For many years I found it easy to localize Christ’s promises of victory to battles with “spiritual” things, like sin or spiritual warfare or the challenges of sanctification. It’s taken me a while to see that with God, there is little to no distinction between things we might see as spiritual and those things we understand to be natural or ordinary. Yes, God will provide for our battles against Satan, brokenness, and sin. He’ll also provide for our classes and job applications and relationships. The latter are no less important, for it is in the mundane details of our lives that all spiritual battles play out. Every choice we make, every test we come up against, and every action we take in our movement through this world: all of these carry spiritual significance.
And if that’s the case, we can know with confidence that God will give victory for something like the MCAT, just as we can proclaim with confidence that His death on the cross means the forgiveness of sins. Indeed, the confidence we have in the life, death, and resurrection of Jesus is the causal root from which confidence for anything else in life grows. The victory we celebrated on Easter Sunday is the reason and assurance for victory in every other domain of our existence, because it’s at the cross that our unity with Christ was sealed, making way for us to receive the Holy Spirit and the power of God within.
In Colossians 3, Paul writes, “Since, then, you have been raised with Christ, set your hearts on things above, where Christ is, seated at the right hand of God. Set your minds on things above, not on earthly things. For you died, and your life is now hidden with Christ in God. When Christ, who is your life, appears, then you also will appear with him in glory.”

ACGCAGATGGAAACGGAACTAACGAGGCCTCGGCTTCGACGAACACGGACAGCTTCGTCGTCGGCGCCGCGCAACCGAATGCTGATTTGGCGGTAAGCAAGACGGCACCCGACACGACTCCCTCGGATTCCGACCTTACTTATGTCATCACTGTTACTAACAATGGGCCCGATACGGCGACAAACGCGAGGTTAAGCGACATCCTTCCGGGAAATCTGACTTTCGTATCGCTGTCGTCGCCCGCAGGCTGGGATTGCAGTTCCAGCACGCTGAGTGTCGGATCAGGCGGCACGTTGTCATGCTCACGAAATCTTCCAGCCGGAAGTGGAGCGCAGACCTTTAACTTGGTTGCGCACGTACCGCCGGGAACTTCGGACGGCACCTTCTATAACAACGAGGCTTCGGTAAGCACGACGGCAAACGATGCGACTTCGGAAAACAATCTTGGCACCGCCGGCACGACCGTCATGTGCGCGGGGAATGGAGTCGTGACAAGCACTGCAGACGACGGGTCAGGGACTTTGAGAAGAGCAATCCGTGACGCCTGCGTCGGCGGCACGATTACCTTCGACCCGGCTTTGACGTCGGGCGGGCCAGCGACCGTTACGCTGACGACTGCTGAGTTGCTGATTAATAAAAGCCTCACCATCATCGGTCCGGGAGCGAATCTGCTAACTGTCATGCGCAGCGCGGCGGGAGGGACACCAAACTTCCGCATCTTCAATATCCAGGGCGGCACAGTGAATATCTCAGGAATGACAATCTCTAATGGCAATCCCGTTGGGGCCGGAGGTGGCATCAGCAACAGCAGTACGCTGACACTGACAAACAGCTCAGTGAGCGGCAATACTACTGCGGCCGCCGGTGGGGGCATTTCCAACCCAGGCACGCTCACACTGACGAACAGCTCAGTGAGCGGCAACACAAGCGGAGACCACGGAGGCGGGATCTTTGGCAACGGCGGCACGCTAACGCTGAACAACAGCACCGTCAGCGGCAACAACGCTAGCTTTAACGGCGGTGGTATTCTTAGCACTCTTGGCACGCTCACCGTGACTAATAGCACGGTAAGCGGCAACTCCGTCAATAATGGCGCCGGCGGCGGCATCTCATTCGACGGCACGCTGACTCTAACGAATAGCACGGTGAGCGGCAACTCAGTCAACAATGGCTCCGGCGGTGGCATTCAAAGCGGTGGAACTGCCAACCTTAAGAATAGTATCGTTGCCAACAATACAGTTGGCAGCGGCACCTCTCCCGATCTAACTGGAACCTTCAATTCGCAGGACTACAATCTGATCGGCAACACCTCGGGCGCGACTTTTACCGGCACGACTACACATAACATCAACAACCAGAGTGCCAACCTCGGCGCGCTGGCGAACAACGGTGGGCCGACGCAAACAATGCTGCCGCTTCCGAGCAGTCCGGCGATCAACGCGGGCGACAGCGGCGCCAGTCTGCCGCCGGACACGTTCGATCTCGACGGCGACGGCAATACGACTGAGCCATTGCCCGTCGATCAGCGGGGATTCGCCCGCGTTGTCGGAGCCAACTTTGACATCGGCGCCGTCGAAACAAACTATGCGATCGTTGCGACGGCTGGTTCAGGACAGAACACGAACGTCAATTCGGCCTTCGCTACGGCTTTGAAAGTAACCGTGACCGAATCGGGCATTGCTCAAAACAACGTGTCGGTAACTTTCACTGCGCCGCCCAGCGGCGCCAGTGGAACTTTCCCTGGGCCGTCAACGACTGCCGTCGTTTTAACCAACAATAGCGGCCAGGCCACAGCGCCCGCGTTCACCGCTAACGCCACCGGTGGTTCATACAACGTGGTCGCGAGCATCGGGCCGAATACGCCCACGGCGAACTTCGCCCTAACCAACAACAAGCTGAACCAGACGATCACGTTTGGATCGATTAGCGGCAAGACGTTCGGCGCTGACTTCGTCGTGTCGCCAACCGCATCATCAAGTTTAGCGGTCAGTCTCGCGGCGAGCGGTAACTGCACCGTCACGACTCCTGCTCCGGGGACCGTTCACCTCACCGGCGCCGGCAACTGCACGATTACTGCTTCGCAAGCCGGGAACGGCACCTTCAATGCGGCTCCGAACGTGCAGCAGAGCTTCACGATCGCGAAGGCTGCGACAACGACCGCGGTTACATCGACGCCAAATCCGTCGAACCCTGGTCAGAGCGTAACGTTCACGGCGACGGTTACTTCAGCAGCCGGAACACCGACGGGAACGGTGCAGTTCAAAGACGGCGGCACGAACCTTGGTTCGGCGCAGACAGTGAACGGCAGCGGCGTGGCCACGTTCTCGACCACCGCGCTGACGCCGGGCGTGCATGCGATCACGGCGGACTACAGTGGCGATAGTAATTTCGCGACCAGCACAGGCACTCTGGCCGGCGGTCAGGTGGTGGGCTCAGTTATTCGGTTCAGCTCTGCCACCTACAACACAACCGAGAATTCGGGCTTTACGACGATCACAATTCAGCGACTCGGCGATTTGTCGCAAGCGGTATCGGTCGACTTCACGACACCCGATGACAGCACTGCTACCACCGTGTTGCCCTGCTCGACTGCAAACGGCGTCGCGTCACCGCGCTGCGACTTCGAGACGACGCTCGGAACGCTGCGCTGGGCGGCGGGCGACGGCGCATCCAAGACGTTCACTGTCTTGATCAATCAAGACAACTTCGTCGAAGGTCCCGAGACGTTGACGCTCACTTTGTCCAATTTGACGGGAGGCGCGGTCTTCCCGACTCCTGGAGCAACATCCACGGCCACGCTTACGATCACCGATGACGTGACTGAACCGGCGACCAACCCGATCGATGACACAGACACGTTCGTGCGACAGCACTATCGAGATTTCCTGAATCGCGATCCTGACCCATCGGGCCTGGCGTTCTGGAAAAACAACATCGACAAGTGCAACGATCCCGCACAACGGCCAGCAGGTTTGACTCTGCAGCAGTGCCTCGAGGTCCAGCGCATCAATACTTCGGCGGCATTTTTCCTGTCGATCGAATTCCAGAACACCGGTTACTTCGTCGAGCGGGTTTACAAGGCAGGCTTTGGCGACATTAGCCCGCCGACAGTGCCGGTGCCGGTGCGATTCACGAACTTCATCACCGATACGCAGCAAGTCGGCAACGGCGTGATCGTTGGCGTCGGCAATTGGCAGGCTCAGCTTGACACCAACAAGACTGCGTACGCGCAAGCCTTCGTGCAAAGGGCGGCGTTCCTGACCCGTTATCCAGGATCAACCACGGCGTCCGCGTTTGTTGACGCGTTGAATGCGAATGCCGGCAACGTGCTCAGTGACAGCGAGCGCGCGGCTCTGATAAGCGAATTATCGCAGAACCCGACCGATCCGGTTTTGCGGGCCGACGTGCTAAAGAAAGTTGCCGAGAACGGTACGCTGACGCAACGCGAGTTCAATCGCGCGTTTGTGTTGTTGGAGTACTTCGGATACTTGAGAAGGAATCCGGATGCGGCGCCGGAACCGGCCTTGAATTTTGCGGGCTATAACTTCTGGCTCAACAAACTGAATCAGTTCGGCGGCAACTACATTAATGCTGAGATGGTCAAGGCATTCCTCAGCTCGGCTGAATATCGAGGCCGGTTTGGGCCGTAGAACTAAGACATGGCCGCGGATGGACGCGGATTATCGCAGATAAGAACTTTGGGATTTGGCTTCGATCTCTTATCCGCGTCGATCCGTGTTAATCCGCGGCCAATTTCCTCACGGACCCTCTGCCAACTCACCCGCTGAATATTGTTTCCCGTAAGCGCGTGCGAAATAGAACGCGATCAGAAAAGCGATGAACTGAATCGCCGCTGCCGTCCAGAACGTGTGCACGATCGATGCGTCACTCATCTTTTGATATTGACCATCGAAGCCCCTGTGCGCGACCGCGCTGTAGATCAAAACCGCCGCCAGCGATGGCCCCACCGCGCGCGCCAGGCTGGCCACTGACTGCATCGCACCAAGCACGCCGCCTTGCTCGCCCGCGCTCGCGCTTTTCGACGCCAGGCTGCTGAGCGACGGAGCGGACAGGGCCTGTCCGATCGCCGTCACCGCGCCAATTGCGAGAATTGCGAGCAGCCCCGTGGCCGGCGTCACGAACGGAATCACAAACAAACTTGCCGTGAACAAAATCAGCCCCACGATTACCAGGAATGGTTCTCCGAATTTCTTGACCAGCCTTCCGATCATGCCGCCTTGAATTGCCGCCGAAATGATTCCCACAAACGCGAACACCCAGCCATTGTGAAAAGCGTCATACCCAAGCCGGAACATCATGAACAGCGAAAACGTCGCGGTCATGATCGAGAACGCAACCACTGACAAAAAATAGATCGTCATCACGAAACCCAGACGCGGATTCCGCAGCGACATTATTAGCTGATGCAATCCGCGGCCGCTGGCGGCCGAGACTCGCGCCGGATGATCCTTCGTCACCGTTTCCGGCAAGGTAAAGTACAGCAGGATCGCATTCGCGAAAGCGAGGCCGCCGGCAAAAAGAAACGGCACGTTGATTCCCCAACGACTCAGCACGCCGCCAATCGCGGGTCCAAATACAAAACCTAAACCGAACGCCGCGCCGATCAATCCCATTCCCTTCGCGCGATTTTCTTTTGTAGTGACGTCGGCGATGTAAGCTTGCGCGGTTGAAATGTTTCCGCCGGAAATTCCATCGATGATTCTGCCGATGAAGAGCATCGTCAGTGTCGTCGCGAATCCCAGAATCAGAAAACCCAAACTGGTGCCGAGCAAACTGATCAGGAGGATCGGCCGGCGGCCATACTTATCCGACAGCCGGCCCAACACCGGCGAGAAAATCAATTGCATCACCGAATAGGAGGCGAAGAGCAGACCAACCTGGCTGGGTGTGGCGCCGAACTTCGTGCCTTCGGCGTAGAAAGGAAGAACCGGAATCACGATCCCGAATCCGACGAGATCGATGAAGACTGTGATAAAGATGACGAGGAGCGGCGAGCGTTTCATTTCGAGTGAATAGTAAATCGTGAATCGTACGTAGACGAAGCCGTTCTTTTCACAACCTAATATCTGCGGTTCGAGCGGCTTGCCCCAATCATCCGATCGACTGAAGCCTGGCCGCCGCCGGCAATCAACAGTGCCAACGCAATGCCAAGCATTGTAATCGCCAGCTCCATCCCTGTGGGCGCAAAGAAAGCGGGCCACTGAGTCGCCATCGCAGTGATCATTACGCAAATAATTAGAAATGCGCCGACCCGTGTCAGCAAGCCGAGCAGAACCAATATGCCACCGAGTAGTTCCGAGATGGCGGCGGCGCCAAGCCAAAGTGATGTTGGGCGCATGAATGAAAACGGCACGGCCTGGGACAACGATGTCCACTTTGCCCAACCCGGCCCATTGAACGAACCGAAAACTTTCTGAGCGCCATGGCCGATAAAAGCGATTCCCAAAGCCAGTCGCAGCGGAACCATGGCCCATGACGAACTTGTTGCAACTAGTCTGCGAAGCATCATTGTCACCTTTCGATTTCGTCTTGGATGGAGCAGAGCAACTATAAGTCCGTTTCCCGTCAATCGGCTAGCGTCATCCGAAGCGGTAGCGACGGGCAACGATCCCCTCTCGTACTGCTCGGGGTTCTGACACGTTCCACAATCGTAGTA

Yes, victory is guaranteed for every battle we face in life — it’s all already been done and our lives are hidden with Christ — but such triumph will be totally His. Not only in the sense that it’s been done by Him, but also because it’s defined by Him and His economy of good and bad. A big part of faith is conforming our notions of victory to God’s, and trusting that what He gives is truly victory even if it may not seem so by our standards. One of my mentors once said that Paul’s charge to “set your minds on things above” is not to ignore the things around us but to see it all from an eternal, heavenly vantage point. This includes how we view victory versus loss, success versus failure. God sees, far better than us, what we need and what would be good for us, for others, and for His Kingdom. Humility is learning to trust that divine sight over our own semi-blind perceptions.
So, who knows how Saturday will go — perhaps it will go better than I expect, perhaps not. Either way, the outcome will be a victory because God will give me what I need to go where He calls me to go. It matters little whether the score I get matches my notions of “good” or “bad.” So long as it’s what God sees that I need, that’s all that really matters.
What battles are you facing today? Hand them over to Jesus. Trust that in Him, you’ve already won; praise Him in advance for that victory and enjoy the peace and freedom it affords. Throw on your pink t-shirt and take your scooter for a spin even before you know the outcome of your fight. Take heart, because His victory is yours, and there is none better!